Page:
To our knowledge, this is the first study to evaluate the functional connectivity between frontal and limbic regions in bipolar disorder. Our findings should be considered in light of several limitations. First, PPI is only able to account for the functional connectivity between a seed region and regions to which activity in the seed region is directly coupled. Therefore, future studies that utilize more complex connectivity analyses, such as dynamic causal modeling (Stephan et al., 2005) or structural equation modeling (Horwitz et al., 1999) are needed to be able to account for the effect of additional brain regions in emotion regulatory circuits on amygdala activity.
Second, many of our subjects were on antimanic medications at the time of scanning, and the impact of these medications on blood flow is unknown. Medication effects may contribute to the left amygdala response in patients, but other studies of subjects with mood disorders observed both pre- and post-medication intervention have shown that pharmacological treatment either did not detectably change blood flow (Oliver et al., 1998; Theodore et al., 2000) or reduced it (Leiderman et al., 1991
; Gaillard et al., 1996
; Blumberg et al., 2005
Third, reduced activation in VLPFC in manic subjects may be the result of their attending less to the task; however, accuracy and response times suggest that all subjects were attending to the task and make this explanation of our findings unlikely. Moreover, activity in the fusiform gyrus, a region which consistently responds to viewing of faces and which can be directly modulated by attention (Pessoa et al., 2002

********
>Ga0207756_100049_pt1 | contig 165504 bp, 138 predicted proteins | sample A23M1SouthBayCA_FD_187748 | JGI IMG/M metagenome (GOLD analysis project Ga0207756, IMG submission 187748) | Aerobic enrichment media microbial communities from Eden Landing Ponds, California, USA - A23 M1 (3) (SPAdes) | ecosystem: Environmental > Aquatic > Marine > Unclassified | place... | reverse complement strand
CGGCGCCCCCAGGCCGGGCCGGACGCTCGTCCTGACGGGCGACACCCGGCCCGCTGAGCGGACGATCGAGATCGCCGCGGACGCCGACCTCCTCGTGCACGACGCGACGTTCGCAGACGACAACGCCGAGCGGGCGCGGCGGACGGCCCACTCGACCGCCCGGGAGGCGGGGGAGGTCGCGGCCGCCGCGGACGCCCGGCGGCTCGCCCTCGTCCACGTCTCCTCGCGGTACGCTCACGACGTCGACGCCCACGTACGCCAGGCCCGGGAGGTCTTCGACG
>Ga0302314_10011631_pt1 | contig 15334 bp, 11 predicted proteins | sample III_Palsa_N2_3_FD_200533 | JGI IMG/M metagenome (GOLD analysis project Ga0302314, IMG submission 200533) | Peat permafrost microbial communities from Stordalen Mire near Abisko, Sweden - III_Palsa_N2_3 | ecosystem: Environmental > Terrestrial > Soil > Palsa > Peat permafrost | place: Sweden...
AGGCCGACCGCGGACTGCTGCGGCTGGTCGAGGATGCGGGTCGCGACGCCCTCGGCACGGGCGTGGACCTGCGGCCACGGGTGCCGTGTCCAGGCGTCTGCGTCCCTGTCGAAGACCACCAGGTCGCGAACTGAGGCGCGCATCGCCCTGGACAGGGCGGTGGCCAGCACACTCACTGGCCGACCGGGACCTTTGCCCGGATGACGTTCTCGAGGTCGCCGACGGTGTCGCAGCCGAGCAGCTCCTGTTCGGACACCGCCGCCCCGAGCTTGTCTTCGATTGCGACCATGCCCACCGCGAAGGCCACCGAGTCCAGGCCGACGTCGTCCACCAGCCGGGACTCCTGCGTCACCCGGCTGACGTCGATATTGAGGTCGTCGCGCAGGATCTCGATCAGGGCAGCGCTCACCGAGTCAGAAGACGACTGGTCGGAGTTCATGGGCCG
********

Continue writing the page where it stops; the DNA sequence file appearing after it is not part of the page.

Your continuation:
), was not significantly different between groups.
Fourth, more severely manic patients had to be removed from the current analysis due to motion thus limiting the range of YMRS scores in our sample. This, combined with the fact that most of our subjects were on medication, constrains the ability to draw clear conclusions from this study. However, even within the narrow YMRS range, correlations were seen between mania severity and negative connectivity.
Finally, PPI does not resolve causality, therefore it may be argued that the amygdala suppresses VLPFC output. We consider this possibility to be unlikely however, since more unilateral projections travel from VLPFC to the amygdala than vice versa (Cavada et al., 2000
) and at least a proportion of these efferents are directly inhibitory (Amaral et al., 1992
; Cavada et al., 2000
; Ghashghaei et al., 2002). Additionally, lesion or inactivation of the ventral PFC has been found to additionally facilitate affective behaviors, whereas stimulation of the PFC suppresses these behaviors (al Maskati et al., 1989; Dias et al., 1996
In summary, consistent with previous reports we found negative (i.e. modulatory) functional connectivity between the left amygdala and bilateral VLPFC in healthy subjects during the cognitive evaluation of affective stimuli. This connectivity pattern was significantly decreased in bipolar-manic patients, who additionally demonstrated increases in the response of the amygdala and decreases in the response of the VLPFC. Our finding of decreased functioning in the VLPFC using a different task paradigm from previous studies underscores a role for dysfunction in ventrolateral prefrontal brain regions in bipolar mania and extends these findings by linking this deficit with increased responsivity of the amygdala.